News of the Weird

  • Article by: Chuck Shepherd
  • October 24, 2007 - 4:58 PM

In the northern Albanian countryside, about 40 women still practice an ancient tradition as "sworn virgins." The young females renounce sex forever in exchange for being treated as men, according to an August Washington Post interview of Elvira Dones, an Albanian native who recently completed a documentary on the subject. The oath is usually taken in front of a town's elders, and the likeliest candidates come from homes in need of a male head of household (because of death or abandonment). Even in such a male-dominated society, according to Dones, men seem to accept the "sworn virgins" as equals.


A News of the Weird story three weeks ago (based on a report in London's Daily Telegraph) declared that a top-of-the-line Oral-B toothbrush employed "navigation technology" to allow the user to guide the brush usefully through the mouth. Contrary to the Daily Telegraph story, no such technology is in use, and the standard digital readout on the toothbrush merely coaxes the user to move from one part of the mouth to another at suggested intervals.

The continuing crisis

Spaniard Manuel Gozalo organizes bus trips of women from Madrid to isolated rural villages, which most of the native females have long since abandoned for cities, leaving lonely single men. His "caravanas de amor" (caravans of love) have made 32 day trips since 1995, promising the ladies some fun and dancing (and possible romance) and the men perhaps a last chance at finding a companion (and Gozalo told London's Independent in July that his caravans have produced at least 40 marriages).

Latest religious messages

A particularly environmentally conscious Catholic priest in Suffolk, England, set up a confessional in August at a Greenpeace festival to permit parishioners to relieve their guilt over despoiling the earth, according to a report in the Times of London. At the festival, however, the priest, Dom Anthony Sutch, also had to deal with the August announcement that the Vatican would begin transporting 150,000 pilgrims a year on chartered, high-carbon-footprint airliners.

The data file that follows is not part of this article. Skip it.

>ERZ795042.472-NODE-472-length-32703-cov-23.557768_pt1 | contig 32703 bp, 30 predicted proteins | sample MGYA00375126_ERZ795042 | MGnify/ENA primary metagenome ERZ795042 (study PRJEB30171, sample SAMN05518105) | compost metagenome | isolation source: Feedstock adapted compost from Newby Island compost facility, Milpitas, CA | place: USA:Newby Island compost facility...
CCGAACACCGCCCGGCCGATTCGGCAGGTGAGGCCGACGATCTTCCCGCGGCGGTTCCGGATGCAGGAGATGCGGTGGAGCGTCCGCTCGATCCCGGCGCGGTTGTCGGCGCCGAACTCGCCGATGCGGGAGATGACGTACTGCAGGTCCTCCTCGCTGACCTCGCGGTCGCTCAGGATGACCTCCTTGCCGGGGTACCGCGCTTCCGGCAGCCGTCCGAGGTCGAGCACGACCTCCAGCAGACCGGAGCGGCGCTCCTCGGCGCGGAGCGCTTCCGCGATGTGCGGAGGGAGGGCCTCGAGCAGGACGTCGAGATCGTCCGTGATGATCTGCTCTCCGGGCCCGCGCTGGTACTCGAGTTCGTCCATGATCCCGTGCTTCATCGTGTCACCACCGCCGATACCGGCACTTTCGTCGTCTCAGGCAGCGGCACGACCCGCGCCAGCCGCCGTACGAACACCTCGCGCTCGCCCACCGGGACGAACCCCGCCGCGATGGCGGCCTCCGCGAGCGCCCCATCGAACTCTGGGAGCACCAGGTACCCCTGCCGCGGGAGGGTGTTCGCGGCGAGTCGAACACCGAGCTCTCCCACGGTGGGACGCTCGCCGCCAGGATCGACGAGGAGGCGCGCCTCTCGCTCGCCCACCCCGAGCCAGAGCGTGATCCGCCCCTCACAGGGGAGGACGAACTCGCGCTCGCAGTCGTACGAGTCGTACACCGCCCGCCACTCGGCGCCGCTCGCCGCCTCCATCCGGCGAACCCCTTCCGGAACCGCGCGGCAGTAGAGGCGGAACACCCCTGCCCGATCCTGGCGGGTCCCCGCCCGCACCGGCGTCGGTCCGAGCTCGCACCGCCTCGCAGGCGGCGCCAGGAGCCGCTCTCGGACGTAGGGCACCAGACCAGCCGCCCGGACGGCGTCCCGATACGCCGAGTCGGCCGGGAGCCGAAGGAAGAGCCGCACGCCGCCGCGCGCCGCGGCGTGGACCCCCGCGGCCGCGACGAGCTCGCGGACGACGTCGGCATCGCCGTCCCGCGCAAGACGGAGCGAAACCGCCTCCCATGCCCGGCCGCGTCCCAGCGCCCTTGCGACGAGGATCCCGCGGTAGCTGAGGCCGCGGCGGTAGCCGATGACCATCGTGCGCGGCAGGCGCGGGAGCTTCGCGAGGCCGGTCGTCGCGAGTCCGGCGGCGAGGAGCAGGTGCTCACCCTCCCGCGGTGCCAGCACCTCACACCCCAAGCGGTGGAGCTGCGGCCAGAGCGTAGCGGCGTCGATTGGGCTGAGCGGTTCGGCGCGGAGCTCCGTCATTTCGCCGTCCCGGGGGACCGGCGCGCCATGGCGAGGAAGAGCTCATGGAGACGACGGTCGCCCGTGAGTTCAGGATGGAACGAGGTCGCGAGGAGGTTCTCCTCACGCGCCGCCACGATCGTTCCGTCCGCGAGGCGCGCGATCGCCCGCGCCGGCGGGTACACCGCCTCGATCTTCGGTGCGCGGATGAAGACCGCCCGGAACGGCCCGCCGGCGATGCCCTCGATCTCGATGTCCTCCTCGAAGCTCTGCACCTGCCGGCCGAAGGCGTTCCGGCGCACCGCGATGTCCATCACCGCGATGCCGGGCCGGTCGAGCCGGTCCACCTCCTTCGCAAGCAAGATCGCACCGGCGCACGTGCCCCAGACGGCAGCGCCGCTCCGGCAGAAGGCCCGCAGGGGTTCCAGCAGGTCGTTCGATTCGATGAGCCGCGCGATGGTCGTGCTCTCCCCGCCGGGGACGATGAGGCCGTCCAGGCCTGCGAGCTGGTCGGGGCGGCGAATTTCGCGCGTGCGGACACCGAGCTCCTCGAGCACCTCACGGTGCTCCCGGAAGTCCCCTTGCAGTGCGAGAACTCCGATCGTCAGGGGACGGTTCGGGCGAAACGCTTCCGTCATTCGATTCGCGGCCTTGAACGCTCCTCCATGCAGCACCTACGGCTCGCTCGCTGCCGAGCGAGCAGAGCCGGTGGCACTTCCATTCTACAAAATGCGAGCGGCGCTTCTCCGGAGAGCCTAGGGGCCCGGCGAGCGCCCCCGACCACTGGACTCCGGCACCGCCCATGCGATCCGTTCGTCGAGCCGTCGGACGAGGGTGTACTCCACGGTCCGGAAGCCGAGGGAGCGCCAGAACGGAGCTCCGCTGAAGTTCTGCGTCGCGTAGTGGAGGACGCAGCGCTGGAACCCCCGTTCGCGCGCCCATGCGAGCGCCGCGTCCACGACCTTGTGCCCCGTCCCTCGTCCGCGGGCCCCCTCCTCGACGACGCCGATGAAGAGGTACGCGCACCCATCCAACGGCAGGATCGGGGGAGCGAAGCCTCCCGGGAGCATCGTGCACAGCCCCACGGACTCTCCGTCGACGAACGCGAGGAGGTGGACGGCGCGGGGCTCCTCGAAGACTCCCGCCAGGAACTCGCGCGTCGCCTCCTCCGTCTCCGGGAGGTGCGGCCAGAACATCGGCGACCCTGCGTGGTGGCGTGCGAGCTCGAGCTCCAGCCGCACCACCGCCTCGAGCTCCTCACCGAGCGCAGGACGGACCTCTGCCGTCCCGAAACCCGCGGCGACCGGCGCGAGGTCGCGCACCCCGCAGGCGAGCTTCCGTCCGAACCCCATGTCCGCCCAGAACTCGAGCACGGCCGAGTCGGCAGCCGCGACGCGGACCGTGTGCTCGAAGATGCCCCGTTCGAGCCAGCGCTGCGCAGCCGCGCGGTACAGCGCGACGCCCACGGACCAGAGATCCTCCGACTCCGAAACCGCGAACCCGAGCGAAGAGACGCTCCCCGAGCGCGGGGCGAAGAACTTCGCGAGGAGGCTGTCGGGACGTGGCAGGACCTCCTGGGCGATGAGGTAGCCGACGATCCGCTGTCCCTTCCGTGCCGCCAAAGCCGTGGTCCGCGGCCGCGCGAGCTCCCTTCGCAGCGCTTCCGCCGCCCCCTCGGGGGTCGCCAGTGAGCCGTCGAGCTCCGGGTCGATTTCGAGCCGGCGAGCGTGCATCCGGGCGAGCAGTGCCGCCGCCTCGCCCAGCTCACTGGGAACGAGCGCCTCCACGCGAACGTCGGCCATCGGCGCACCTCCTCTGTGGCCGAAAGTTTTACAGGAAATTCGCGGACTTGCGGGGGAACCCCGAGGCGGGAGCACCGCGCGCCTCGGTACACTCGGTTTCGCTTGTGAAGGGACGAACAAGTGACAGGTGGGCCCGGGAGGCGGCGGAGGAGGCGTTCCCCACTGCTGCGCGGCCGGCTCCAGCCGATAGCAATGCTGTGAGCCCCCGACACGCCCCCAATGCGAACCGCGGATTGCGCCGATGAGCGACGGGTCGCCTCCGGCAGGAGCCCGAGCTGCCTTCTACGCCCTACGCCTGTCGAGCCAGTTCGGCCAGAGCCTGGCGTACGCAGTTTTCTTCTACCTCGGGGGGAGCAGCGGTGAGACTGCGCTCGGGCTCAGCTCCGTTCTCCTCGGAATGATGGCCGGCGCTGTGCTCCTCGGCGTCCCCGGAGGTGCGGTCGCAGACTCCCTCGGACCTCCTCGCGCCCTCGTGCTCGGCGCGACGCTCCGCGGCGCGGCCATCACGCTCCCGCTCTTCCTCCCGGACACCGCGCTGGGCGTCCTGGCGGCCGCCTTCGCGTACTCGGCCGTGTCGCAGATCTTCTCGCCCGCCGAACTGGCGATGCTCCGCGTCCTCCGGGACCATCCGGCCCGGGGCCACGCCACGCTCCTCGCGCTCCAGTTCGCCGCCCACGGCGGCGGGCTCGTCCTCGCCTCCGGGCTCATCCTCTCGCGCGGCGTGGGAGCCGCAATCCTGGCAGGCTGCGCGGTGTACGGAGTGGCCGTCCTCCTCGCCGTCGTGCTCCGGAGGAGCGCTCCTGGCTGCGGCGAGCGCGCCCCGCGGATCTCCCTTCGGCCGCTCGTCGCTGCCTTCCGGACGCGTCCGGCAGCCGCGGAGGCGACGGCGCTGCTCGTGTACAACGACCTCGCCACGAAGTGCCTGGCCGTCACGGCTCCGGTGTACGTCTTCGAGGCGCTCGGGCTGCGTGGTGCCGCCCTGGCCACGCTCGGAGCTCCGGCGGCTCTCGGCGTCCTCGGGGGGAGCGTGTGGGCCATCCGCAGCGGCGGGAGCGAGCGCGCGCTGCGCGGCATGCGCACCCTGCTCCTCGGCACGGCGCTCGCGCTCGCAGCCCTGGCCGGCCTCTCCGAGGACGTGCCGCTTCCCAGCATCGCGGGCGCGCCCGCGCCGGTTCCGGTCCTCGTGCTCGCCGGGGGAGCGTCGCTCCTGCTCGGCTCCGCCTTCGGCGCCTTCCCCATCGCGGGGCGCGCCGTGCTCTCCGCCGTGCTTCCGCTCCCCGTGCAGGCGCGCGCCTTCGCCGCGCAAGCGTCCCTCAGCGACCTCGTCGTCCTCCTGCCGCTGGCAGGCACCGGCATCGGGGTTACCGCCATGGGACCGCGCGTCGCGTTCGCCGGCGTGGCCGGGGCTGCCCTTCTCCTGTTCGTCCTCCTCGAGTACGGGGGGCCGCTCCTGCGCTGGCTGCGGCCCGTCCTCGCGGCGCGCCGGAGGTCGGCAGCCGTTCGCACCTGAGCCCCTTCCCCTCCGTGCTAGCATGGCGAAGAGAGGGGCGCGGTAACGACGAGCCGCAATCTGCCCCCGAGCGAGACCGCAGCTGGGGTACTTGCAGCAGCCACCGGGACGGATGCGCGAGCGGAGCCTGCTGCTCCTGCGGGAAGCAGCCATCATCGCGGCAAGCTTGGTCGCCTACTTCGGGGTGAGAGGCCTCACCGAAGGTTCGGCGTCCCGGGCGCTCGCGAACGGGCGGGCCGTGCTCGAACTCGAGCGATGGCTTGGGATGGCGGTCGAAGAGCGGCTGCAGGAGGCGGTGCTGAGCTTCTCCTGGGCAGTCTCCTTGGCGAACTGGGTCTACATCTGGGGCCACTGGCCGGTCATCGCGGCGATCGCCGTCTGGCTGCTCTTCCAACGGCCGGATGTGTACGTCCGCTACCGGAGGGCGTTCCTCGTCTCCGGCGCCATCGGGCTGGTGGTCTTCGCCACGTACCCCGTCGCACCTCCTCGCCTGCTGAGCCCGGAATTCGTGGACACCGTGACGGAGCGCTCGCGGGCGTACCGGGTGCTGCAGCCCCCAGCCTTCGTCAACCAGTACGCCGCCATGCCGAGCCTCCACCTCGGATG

Hindu officials persuaded the Indian government in September to withdraw a report on a construction project because it treated a prominent bridge as a natural stone formation instead of (as Hindus say) a bridge created by the god Ram and his army of monkeys. In another victory for Hindu sensibility, the government cracked down on the rustling of "sacred" cattle in August by issuing ID cards with photos of individual cows, to help guards at the Bangladesh border halt the illegal trade.

Questionable judgments

Shoe designer Marc Jacobs recently crossed a frontier in fashion by introducing women's high-heeled shoes with the "heel" in the front. Wrote London's Daily Mail: "A chunky, 4- inch heel nestles horizontally just under the ball of the foot. Where you'd expect a heel, there is nothing but fresh air." Models of the shoe are priced in the $500 to $700 range.

People with issues

Officials of the Miss Ventura County (Calif.) pageant said in September that they are tired of waiting (now, two years) and would seek police help in getting the disqualified 2005 winner Hilary Gushwa to return her crown to them. Gushwa was ousted for being secretly married at the time, a violation of pageant rules. She responded at first that she did not recall her wedding, in Las Vegas, because she was on medication, but subsequent evidence showed her actively planning the ceremony and reception.

Recurring themes

People who decide to urinate in public continue to find the practice dangerous, as News of the Weird has documented many times. A 40-year-old man, somewhat inebriated, attempting to urinate into the River Bulbourne in Hemel Hempstead, England, fell in and drowned (April). A 58-year-old man stood up in his boat to urinate while fishing and fell into a lake near Farmington, N.M., and drowned (August).

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